Commitment and Focus in Federal Contracting

In the last installment you learned about some of the realities of federal sales. In this installment you will learn about the need for commitment and focus to overcome the inherent barriers to entry.

First, you must commitment to the market. Everyone is heard about the need for commitment to any endeavor to be successful. Your mother probably told you about commitment and its importance in life. But what does commitment mean in the context of the federal market.

First, letís consider attitudes that indicate a LACK of commitment:

  • Letís go after the "low hanging fruit." It should be relatively easy since we are the best and our product is the answer to government agency prayers.
  • my boss says that I should get us into the government market on top of my full time commercial sales responsibilities. Sniff around, see whatís out there, find some business.

First and foremost, the owner of a company must understand what he/she is getting into and what it takes to win federal business. The owner also must step up and spend the necessary resources.

The "flavor" of your commitment generally depends on company size. For a small company it may just mean management attention and an investment in a quality salesperson. For a large commercial company new to the government market, it probably means investing in a GSA Schedule, along with a staff of experienced government sales and business development personnel.

In short, company management must commit mentally, emotionally, and be willing to spend dollars commensurate with company size. (Company management might even try making a sales call or two.)

You have made the commitment, now what? You will spin your wheels without business development focus. You must find a select group of decision- makers who are ready, willing and able to buy what you sell. The market is too immense to do be anything but focused.

Focus your sales efforts on one to ten agencies, depending on company size. Use as focusing mechanisms business development products available at or do your own Internet research to identify agencies in your geographic, or agencies whose mission/programs match up with your product/service (more about business development a later installment).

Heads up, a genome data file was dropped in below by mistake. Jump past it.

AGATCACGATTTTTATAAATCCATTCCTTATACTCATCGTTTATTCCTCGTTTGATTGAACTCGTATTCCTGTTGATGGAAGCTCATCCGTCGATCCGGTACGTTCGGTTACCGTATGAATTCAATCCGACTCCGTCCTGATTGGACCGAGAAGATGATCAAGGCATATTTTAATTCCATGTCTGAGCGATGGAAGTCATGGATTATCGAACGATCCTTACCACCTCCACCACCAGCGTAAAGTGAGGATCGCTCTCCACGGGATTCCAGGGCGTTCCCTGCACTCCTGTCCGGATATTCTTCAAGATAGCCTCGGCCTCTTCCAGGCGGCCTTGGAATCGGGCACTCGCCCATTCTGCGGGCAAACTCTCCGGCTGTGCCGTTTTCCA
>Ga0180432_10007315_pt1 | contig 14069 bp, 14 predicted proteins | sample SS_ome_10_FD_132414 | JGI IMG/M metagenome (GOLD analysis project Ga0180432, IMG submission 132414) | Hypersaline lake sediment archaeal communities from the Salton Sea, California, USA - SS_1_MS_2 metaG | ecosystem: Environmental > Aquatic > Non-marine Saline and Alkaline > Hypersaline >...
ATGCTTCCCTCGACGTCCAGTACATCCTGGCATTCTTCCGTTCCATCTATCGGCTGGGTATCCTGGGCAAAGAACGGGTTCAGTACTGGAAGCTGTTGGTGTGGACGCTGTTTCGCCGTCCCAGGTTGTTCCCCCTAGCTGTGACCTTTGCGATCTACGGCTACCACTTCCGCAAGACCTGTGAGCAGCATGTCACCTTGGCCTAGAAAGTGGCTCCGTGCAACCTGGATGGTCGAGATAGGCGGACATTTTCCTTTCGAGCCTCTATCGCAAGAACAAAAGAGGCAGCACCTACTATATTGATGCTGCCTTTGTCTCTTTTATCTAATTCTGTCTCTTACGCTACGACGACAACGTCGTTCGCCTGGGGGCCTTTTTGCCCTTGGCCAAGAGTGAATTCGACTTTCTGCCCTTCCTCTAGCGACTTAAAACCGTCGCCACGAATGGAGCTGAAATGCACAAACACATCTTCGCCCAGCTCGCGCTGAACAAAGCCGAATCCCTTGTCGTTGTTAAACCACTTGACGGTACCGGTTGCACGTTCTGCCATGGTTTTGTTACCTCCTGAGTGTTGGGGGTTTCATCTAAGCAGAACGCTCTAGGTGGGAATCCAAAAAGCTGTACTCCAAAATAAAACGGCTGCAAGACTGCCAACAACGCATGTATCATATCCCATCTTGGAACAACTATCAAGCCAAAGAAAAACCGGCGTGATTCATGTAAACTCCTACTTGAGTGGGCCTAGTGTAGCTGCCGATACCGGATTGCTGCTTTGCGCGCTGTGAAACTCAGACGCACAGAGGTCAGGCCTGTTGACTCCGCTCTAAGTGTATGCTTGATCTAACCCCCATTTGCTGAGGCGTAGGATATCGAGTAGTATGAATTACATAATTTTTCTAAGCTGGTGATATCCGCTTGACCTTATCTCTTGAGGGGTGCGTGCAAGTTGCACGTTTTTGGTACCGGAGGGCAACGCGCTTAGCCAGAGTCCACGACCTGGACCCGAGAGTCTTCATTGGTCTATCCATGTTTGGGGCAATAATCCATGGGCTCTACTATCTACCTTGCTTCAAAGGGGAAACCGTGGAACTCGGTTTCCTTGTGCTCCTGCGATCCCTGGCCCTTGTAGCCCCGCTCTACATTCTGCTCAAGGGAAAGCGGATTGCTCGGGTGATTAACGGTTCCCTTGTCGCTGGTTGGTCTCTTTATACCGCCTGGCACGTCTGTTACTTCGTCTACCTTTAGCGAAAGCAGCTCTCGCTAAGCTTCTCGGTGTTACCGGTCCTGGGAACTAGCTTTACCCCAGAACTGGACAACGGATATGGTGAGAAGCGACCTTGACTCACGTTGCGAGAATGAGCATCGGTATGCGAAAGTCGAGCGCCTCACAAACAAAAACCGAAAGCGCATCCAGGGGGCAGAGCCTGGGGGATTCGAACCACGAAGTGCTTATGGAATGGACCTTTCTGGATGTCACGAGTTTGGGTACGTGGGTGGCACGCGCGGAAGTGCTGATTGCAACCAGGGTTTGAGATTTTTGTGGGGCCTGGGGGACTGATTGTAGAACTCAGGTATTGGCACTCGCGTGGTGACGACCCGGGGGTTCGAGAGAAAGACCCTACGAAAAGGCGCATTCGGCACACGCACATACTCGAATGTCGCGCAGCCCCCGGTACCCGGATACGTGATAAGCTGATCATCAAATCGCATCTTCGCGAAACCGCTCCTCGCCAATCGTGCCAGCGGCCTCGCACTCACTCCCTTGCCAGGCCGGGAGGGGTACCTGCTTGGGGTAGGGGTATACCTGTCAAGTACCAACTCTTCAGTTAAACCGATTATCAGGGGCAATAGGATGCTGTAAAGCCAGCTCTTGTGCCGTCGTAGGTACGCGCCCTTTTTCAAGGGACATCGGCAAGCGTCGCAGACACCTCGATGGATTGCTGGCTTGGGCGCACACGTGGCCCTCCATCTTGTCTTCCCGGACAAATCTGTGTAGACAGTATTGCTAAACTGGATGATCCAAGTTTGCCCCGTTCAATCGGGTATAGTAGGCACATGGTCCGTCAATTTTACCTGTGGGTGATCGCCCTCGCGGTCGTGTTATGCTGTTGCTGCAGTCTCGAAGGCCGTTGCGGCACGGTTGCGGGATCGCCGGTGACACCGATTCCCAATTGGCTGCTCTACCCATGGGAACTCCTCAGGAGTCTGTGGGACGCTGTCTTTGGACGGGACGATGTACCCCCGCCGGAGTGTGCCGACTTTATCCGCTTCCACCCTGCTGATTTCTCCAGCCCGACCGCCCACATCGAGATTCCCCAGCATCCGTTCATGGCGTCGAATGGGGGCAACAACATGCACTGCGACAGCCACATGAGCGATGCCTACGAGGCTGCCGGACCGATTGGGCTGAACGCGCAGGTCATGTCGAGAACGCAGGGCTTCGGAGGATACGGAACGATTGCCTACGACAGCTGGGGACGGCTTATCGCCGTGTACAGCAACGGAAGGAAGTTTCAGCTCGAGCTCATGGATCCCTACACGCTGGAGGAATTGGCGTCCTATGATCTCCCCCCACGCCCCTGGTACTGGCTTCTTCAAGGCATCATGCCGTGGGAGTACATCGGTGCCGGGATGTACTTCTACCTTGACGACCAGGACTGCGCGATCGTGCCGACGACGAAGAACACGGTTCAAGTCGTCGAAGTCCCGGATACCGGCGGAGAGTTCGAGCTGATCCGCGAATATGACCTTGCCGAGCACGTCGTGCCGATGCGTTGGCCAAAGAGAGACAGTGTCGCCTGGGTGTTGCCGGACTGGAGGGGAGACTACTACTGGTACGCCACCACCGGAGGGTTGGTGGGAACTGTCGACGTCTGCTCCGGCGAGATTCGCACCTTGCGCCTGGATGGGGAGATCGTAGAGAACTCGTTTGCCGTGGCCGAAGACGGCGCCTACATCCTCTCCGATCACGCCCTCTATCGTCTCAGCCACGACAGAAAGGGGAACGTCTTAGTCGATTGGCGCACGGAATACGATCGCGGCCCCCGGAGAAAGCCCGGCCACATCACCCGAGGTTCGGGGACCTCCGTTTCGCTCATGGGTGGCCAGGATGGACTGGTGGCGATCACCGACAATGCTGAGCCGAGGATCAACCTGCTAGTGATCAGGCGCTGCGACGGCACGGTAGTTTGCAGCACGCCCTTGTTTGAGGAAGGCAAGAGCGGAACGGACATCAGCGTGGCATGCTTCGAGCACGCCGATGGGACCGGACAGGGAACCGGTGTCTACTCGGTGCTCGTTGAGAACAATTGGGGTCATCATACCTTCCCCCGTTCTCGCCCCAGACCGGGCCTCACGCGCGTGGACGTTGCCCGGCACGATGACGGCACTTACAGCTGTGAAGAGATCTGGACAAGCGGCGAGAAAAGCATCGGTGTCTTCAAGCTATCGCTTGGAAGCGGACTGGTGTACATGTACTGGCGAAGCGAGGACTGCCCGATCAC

Make personal sales calls to the potential decision-makers identified through research -- first by telephone and then in person when the size of the sale warrants a personal call.

Sell one or more agencies, perform, strengthen the trust relationship and nurture the select customers into large customers.

A GSA Schedule (government-wide multiple award schedule contract) is a vehicle allowing decision-makers and official contracting people to acquire your products or services quickly with a minimum of paperwork and red tape.

Any company selling in the over $25,000 federal market must have a GSA schedule if itís serious about the market. Itís not something that should be put off for too long; the process from proposal preparation to award can take three months to a year.

Why is a GSA Schedule so important?

  • It is practically the only "contracting vehicle" available to small businesses.
  • Schedules have become the purchasing vehicle of choice for federal buyers.
  • Information Technology (IT 70) schedule has been made available for state and local use as a result of recent legislation

What do you do while your GSA Schedule is pending?

  • Sell subcontracts to prime contractors (both to prime contractors directly and indirectly to the government).
  • Sell in the small purchase market, using federal credit cards and purchase orders as the contracting vehicles.
  • Begin selling the long lead time opportunities that will later become public procurements.

This article has been viewed: 4303 times

Rate This Article

Be the first to rate this article